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Comments from Frankston, Reed, and Friends

Tuesday, February 18, 2003

BobF at 12:42 PM [url]:

Theft of Service?

After getting my latest online bill notification I found myself looking at the Comcast site and not ATTBI (ATT Broadband). I started out with Continental Cablevision at 1.5mbps down and 384kbps. I now find that ATTBI has throttled me to 256kbps up speed and Comcast shows their offering to be 128kbps. As a consolation prize Comcast is offering me 3.5mbps down and 385kbps for $99 vs. $50 month (though my original charge was $40/month).The Comcast site showed no sign of online support and when I finally found a phone number (under support for their telephone service) it was answered "ATTBI". The ATTBI support people say that the ATTBI online support will shift to Comcast at some point so I don't want to be entirely unfair though the URL doesn't work yet.

My real source of anger and frustration comes from today's Boston Globe which touts the new services Comcast will roll out. I call it the Hobson plan after the great Mr. Hobson who offered a choice of lame horses. Comcast (and others) prefer to call it Video on Demand. The idea is that I get my own downstream path and get to choose any content I want. Well, any as long as it's from the choices they select.

It's bad enough that the FCC has continued to grant these self-proclaimed monopolies an exemption from anti-trust. But what is the justification for granting them an exemption from the first amendment? Why can't I choose to use the connectivity to reach the sources of my choice via an IP connection? Given that there is supposedly a glut in backbone capacity, then once I'm past the constraints of the first mile what justification is there for continuing to hold my connection hostage?

The ratio of speeds to vs. from my house has gone from 5:1 to 10:1 while there appears to be increased capacity which is being used to give me more television and less ability to participate and contribute. And the quality of support is being drastically reduced.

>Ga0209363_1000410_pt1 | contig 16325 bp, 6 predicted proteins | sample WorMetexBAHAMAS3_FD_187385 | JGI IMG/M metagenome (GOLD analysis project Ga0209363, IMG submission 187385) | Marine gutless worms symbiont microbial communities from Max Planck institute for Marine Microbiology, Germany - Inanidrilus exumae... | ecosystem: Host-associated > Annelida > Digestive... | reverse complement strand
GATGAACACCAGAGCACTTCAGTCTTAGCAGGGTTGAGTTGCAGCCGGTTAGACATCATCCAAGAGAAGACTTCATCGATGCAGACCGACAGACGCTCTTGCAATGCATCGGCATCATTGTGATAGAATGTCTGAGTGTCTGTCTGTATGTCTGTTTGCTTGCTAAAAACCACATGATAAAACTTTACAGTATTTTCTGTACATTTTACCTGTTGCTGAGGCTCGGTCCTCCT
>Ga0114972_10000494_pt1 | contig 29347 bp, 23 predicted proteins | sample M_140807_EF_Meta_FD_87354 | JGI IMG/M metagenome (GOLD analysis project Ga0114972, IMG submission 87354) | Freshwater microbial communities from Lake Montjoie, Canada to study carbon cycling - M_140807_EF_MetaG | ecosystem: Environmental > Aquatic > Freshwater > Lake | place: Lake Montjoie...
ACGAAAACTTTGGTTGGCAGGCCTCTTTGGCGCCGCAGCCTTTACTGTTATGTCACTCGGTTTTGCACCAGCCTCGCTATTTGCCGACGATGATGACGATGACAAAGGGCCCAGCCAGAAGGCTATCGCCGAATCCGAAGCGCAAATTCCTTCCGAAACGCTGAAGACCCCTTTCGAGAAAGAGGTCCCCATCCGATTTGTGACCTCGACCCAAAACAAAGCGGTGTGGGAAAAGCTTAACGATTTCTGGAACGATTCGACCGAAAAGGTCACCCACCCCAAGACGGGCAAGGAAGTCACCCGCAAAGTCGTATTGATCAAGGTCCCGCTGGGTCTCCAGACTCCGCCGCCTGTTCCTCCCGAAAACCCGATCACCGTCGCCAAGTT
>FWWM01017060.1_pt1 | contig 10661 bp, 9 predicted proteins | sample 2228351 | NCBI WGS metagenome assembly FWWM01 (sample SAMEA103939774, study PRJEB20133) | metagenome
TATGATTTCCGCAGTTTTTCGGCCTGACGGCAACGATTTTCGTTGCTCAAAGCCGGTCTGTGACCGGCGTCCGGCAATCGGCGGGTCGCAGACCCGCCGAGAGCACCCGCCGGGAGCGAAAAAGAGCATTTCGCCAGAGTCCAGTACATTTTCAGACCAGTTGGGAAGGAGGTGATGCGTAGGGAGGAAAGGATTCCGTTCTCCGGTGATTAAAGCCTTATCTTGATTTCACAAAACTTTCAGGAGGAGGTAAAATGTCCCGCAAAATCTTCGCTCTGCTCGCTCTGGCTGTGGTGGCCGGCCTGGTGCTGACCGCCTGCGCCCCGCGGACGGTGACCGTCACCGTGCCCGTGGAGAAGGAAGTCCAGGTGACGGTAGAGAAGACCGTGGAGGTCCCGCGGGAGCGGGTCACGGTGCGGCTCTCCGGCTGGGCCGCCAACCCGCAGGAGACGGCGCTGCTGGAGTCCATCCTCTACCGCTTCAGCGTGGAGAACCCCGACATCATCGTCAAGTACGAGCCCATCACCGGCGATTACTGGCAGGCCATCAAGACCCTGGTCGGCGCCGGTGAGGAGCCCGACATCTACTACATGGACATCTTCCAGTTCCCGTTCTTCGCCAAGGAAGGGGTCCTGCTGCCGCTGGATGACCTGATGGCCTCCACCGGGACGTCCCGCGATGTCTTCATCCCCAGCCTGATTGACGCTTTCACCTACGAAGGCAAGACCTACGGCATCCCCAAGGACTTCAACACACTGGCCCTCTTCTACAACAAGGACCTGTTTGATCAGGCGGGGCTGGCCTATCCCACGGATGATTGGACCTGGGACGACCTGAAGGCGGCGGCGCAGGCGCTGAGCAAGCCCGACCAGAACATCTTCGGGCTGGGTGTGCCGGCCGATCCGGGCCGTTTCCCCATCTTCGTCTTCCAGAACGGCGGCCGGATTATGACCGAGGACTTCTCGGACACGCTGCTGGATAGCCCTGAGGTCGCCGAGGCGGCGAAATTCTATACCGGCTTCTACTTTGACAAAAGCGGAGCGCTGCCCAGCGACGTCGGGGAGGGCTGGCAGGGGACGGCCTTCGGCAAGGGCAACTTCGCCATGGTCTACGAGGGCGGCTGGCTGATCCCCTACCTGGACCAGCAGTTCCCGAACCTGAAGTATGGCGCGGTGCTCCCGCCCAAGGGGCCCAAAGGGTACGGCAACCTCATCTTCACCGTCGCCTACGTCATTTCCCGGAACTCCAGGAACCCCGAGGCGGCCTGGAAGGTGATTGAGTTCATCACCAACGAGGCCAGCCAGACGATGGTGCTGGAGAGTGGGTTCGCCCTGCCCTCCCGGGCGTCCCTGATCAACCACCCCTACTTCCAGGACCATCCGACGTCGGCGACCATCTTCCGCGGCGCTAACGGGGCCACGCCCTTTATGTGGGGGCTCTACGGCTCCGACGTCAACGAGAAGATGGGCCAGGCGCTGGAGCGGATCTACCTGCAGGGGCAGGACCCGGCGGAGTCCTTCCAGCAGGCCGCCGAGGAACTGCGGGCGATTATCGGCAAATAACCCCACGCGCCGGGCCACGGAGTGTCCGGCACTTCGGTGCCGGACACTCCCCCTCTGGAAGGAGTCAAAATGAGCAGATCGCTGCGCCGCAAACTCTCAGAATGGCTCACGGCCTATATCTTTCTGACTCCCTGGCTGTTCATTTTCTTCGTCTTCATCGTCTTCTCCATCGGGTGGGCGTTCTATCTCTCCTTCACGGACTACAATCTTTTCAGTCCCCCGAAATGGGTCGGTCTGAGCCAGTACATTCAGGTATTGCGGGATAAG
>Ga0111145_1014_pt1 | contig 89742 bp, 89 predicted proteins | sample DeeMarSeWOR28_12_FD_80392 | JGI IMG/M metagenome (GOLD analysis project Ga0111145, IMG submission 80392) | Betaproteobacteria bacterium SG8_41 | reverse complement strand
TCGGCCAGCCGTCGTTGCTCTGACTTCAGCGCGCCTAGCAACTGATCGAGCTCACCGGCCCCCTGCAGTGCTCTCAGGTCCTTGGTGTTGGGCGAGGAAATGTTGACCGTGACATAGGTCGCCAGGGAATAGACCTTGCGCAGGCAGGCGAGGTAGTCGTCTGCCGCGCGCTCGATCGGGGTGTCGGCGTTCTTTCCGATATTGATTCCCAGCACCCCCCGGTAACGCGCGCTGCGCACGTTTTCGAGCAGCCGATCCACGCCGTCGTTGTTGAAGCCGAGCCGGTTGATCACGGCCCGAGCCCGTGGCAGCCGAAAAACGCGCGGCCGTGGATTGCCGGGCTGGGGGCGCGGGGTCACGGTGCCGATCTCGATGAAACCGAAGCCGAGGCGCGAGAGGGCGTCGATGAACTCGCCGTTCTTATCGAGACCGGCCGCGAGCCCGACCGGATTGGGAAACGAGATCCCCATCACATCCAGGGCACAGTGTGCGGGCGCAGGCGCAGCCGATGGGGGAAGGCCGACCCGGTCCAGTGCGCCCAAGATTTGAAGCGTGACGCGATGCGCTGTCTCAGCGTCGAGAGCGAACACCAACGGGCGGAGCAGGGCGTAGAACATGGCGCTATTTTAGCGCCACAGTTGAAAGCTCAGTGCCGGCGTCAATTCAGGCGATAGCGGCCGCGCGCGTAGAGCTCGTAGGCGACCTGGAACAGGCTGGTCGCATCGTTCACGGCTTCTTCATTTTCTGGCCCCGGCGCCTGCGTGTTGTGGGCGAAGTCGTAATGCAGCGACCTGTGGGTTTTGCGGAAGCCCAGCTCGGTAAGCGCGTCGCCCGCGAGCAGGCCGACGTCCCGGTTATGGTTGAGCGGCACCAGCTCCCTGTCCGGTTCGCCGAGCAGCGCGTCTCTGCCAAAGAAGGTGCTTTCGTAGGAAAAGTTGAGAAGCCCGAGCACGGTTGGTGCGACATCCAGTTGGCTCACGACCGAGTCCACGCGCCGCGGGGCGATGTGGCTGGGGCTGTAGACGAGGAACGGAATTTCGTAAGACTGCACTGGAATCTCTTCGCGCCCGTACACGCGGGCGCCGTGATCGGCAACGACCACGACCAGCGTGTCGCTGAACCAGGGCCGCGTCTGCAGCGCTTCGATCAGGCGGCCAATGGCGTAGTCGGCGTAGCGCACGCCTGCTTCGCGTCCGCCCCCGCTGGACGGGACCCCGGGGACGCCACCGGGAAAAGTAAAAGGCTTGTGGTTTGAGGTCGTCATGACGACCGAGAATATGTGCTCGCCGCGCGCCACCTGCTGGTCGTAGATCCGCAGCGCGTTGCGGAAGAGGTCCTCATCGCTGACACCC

It does seem as if I am being given freedom from choice. I don't think this is by intent so much as ignorance. The stories of the natural monopoly coupled with a naive belief that giving us 500 channels is the same as real choice seem to resonate more than the notion of giving us a voice.

The owner of the wire (or fiber) has the ability and incentive to exercise control. If we weren't restricted by the wire things should be much better. The spectrum legacy creates a rationale for restricting speech in what would otherwise be a very open medium.

Monday, February 17, 2003

DanB at 5:36 PM [url]:

Product shown at Demo 2003

I just saw the on-stage demo of a really cool product at Demo 2003: Mok3 abacus from Mok3, Inc. It's an "...image editing tool to rapidly and interactively create photorealistic 3D scenes from 2D images...Rather than develop 3D models from scratch, actual photographs of the scene are used and transformed using an array of tools that introduce depth into the scene and its constituent components." From the quick demo, it looks like you draw on interesting edges on a displayed 2D photo to let the program know where horizontal turns to vertical, etc. The demo was spectacular. The webpage seems to explain it well, and there are sample videos of using the 3D models on the web site. Looking at the web site "about page", much to my surprise and delight, it's a spinoff of MIT's Laboratory for Computer Science -- where Bob, David, and I met.

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